President Joe Biden on Monday signed a trillion-dollar package for infrastructure improvements across the United States that will repair deteriorating roads and bridges, improve rail service, expand public transportation and widen broadband internet service.
Congressional lawmakers, state governors and city mayors – both Democrats and Republicans – watched Biden's signing ceremony just outside the White House on a cool, sunny fall afternoon.
Biden's signature on one of his key legislative proposals marked a rarity in politically fractious Washington: passage of a major initiative on a bipartisan basis. Nineteen Republicans joined all 50 Democrats to approve the measure in the Senate, while 13 Republicans voted for it in the House of Representatives even as six Democrats opposed it.
"Democrats and Republicans can come together and produce real results," Biden said ahead of signing the legislation. "Today, we're getting it done. America is on the move again."
Even so, passage of the bill was politically perilous for Republican lawmakers, with some Republican congressional leaders opposed to handing the Democratic president a legislative win when his approval ratings have tumbled in the face of a three-decade-high increase in consumer prices.
Former President Donald Trump assailed Republican lawmakers who voted for the infrastructure spending even though he also favored new public construction in the country when he was in the White House but was unable to get it through Congress. He said Republicans who voted for Biden's bill "should be ashamed of themselves."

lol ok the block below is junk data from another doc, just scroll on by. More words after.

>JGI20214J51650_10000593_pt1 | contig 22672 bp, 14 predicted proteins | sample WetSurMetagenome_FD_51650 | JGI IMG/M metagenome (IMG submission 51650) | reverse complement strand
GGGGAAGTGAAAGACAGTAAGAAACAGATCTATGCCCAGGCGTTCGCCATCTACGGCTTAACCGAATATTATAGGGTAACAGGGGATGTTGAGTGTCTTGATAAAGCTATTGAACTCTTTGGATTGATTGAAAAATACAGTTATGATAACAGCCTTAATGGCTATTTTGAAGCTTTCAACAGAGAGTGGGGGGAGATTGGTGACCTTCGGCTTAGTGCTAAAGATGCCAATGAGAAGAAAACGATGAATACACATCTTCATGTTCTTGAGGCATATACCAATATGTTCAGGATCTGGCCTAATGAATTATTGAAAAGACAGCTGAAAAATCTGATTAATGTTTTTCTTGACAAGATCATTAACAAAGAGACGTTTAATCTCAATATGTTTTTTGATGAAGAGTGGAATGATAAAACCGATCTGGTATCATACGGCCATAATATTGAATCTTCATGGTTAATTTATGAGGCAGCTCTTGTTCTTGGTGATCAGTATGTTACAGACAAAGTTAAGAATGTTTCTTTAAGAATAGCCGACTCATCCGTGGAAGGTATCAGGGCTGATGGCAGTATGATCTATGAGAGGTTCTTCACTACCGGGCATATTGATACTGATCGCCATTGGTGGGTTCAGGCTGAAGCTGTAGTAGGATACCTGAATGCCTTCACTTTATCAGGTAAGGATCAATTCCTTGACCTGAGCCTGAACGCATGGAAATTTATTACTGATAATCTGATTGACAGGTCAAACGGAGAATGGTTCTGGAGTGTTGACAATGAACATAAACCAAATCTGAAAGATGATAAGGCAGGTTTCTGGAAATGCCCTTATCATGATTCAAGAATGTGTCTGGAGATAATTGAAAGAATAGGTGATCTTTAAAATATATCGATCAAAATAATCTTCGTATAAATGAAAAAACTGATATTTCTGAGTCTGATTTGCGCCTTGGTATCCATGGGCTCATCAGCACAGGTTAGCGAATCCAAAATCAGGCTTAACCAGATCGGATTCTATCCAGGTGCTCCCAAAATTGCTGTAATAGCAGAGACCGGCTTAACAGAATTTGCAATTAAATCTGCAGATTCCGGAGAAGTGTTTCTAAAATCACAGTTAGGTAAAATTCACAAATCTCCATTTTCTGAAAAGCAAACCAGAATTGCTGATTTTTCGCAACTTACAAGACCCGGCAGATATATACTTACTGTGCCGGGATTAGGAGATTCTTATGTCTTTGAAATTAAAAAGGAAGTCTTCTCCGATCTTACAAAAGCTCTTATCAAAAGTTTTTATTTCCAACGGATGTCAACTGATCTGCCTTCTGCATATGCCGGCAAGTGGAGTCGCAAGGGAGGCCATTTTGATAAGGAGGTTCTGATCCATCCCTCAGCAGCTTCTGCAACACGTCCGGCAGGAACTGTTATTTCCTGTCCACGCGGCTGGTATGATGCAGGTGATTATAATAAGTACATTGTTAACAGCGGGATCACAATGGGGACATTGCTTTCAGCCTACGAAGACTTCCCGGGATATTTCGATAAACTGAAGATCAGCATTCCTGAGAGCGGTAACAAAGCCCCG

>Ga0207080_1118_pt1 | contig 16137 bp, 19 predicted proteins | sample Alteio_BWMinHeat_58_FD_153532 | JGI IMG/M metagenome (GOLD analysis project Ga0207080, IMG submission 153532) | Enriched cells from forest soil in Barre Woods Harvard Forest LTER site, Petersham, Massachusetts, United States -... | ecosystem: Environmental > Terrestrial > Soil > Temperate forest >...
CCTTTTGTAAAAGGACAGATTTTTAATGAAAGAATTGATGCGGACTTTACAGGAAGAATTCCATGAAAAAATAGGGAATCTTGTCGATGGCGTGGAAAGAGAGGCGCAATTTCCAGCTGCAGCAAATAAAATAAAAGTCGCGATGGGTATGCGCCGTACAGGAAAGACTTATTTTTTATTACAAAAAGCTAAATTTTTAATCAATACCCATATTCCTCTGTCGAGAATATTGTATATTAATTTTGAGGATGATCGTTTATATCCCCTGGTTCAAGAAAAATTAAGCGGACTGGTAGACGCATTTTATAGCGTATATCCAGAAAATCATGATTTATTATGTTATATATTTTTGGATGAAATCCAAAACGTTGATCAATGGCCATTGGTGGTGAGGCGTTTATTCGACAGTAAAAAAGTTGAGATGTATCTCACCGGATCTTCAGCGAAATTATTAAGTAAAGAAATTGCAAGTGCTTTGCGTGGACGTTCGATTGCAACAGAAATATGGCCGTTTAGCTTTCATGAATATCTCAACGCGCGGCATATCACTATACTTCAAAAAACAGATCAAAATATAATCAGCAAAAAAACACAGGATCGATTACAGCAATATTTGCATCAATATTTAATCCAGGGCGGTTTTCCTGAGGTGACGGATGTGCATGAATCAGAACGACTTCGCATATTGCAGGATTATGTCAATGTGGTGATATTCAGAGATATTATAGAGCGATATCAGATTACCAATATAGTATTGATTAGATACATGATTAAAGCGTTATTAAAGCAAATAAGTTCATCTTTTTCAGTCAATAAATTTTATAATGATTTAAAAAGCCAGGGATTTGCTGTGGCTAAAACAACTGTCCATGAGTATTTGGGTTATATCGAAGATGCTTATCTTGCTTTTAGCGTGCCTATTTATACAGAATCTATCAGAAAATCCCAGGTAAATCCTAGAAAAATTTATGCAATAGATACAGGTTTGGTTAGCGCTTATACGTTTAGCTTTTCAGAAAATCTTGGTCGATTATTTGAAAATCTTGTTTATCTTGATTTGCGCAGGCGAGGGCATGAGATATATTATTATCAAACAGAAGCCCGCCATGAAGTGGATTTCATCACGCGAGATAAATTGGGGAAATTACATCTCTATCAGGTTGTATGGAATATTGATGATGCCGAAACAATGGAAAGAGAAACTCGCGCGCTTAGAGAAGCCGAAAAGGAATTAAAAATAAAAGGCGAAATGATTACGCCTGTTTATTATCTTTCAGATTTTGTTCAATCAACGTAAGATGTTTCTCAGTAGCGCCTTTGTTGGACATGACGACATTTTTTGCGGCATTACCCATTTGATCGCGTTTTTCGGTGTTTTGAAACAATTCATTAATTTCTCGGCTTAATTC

Republican Congresswoman Marjorie Taylor Greene of Georgia, a vocal Biden opponent, characterized Republicans who favored the legislation as traitors and tweeted out their phone numbers.
Some opponents of the legislation called in death threats to Republican lawmakers who favored it.
Biden is also in the midst of a protracted debate over his nearly $2 trillion "human infrastructure" legislation that would be the government's biggest expansion of the social safety net for Americans in five decades. The House is expected to vote on the measure later this week, and, if it is approved, send it to the Senate, where its fate is uncertain.
No Republican congressional lawmakers support the social safety legislation, meaning Democrats will have to approve it on their own.
The infrastructure bill includes $110 billion in funding for roads, bridges and other major construction projects, along with $39 billion to modernize public transit and make it more accessible to the disabled and elderly.
The measure includes $50 billion to improve infrastructure against the ravages of climate change and cyberattacks. Another $55 billion will replace old lead pipes still used in some U.S. drinking water systems and $65 billion will develop broadband infrastructure.
The legislation calls for $21 billion to remove pollution from soil and groundwater, job creation in energy communities, and a focus on economic and environmental justice. The legislation includes $73 billion to update and expand the power grid.